Being in Cormac’s head means we’re limited to his perspective, but events that happen in the book allow us to see more, and we learn that Cormac, of course, isn’t entirely reliable. It’s not always clear when it’s a problem of ignorance or of memory failure. In one case, I found the unreliability entirely implausible, a sign of something that would almost certainly have kept him off the mission, even given what we learn about the nature of the mission. Mostly, though, Smythe handles the revelations well, planting clues that pay off later, or showing scenes from different angles and changing the character entirely.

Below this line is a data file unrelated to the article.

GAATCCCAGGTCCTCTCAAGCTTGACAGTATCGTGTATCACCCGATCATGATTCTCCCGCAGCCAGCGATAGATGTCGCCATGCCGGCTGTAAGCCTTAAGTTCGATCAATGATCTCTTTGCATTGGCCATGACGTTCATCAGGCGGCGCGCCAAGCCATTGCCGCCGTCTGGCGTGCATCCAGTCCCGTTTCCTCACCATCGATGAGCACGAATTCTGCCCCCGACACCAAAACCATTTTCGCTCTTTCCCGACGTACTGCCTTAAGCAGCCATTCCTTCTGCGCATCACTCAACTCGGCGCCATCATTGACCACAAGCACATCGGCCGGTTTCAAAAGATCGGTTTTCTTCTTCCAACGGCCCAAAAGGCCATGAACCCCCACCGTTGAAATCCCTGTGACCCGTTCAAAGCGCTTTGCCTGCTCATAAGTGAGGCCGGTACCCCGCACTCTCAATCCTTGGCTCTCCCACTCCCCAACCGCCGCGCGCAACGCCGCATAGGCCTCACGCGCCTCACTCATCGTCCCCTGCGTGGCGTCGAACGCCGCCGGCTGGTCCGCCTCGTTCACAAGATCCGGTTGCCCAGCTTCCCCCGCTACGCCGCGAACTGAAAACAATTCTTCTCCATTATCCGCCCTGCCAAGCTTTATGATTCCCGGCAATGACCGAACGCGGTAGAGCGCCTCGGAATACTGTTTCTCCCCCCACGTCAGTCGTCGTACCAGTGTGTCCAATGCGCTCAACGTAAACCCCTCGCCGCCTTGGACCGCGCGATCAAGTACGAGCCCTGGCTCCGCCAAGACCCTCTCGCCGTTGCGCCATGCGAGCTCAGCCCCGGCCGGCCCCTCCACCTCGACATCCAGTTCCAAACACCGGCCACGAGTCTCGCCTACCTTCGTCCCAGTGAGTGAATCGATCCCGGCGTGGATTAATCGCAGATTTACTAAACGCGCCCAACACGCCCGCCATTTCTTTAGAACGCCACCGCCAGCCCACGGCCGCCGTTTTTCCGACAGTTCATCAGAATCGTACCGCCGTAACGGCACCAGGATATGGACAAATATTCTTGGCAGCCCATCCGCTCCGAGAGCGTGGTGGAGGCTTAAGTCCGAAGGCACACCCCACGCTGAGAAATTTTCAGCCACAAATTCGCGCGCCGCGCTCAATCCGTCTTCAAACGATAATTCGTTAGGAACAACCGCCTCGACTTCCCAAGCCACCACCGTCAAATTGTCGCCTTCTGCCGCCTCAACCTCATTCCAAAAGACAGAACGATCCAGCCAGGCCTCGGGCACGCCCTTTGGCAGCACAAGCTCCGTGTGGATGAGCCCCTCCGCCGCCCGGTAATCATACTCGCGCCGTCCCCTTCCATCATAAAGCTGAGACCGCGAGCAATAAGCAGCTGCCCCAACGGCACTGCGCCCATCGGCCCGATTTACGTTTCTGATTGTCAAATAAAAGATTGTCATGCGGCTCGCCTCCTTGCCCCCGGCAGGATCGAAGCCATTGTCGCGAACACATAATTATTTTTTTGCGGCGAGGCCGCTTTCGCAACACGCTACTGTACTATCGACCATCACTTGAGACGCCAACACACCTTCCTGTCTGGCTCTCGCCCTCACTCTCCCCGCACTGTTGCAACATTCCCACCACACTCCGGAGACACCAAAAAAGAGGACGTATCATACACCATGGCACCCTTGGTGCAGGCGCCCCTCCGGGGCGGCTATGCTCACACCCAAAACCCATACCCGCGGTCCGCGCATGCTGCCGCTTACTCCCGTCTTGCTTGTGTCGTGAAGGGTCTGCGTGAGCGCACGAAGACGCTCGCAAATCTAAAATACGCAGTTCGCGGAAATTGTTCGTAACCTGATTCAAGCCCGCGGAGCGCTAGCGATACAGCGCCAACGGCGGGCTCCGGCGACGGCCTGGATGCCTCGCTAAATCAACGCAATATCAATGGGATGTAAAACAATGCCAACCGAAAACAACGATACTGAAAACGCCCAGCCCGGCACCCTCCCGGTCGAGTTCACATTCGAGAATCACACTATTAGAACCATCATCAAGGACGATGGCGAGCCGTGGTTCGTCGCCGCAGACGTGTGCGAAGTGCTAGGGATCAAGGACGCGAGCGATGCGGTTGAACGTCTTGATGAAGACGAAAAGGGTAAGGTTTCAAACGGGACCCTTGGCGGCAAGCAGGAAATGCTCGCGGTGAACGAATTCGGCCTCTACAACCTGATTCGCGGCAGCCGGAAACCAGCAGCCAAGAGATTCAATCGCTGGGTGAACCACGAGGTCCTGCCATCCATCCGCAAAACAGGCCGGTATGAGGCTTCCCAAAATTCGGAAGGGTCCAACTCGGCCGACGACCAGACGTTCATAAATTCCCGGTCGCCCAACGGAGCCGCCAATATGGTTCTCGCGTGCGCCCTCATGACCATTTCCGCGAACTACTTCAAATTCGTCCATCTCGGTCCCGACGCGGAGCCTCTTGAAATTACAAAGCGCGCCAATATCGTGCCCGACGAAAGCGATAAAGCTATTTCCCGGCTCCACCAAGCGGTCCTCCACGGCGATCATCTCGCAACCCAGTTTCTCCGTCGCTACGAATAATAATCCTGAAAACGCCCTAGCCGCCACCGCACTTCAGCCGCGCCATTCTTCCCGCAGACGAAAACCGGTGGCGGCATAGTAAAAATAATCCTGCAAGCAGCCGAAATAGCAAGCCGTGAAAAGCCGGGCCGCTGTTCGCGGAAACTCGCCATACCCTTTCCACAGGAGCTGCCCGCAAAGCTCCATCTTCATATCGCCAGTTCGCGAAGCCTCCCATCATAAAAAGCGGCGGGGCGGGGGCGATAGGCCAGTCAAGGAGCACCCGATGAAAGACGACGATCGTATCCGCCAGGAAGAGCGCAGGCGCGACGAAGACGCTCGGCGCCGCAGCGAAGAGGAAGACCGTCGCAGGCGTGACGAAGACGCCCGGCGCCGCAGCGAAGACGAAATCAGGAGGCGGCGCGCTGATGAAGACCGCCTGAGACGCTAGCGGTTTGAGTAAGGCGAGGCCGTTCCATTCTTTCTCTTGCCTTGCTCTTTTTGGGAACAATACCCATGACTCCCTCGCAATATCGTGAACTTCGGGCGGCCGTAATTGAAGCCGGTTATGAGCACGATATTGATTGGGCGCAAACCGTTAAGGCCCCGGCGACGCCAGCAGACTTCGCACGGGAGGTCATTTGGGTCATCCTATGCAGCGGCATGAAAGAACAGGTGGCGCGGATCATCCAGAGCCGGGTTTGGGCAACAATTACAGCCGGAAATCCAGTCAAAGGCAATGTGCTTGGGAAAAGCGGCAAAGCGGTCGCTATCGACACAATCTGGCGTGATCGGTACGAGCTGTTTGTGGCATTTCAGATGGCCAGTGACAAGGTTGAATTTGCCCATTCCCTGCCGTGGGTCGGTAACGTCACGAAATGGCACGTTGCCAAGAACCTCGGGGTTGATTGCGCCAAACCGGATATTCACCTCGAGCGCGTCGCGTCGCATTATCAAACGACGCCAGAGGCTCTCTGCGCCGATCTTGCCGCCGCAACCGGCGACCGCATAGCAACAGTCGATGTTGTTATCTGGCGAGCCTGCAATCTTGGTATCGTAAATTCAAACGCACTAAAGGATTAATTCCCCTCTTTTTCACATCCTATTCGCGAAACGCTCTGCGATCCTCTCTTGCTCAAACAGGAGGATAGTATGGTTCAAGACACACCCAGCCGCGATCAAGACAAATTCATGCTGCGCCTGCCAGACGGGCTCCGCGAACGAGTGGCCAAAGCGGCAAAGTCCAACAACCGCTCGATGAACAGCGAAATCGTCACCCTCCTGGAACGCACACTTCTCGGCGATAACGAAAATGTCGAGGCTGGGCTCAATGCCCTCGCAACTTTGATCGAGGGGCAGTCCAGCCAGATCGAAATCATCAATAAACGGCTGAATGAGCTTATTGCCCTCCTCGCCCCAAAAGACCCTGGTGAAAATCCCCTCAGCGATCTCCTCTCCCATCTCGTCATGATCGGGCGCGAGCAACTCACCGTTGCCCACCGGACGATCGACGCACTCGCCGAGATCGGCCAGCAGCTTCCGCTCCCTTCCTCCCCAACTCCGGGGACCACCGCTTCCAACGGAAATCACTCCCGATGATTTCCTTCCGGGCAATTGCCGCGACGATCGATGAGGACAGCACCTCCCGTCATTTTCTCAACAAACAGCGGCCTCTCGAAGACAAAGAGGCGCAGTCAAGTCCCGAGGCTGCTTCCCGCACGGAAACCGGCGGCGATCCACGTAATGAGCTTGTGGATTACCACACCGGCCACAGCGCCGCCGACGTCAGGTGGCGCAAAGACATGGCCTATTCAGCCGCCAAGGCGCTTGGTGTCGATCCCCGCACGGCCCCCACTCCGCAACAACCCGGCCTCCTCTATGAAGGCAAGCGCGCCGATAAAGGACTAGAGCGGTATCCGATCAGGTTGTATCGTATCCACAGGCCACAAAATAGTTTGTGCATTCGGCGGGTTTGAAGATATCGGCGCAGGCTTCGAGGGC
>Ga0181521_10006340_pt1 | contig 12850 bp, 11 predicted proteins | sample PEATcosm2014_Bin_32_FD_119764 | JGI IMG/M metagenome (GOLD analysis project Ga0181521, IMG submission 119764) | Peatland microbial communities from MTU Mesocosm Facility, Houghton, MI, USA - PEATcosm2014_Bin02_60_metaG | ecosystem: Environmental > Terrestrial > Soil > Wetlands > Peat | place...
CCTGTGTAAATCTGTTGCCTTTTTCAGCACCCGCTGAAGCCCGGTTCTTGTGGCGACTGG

I have a weird fascination with stories of adventures gone wrong. I think they justify my tendency to be completely chicken-hearted about anything that looks physically risky. I find daily life risky enough, thanks. (I’m not kidding, either. This month, I burned my finger in my own kitchen to the point that I couldn’t bend it for almost two weeks.) I’m also interested in space exploration, so this was a natural fit for me. And it’s a good book—a satisfying mix of psychological drama and mind-bendiness. It feels like realistic fiction, except that realism looks different when you boldly go where no one has gone before. Maybe the world doesn’t work the same way when you step outside its boundaries.

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16 Responses to The Explorer

  1. Annabel (gaskella) says: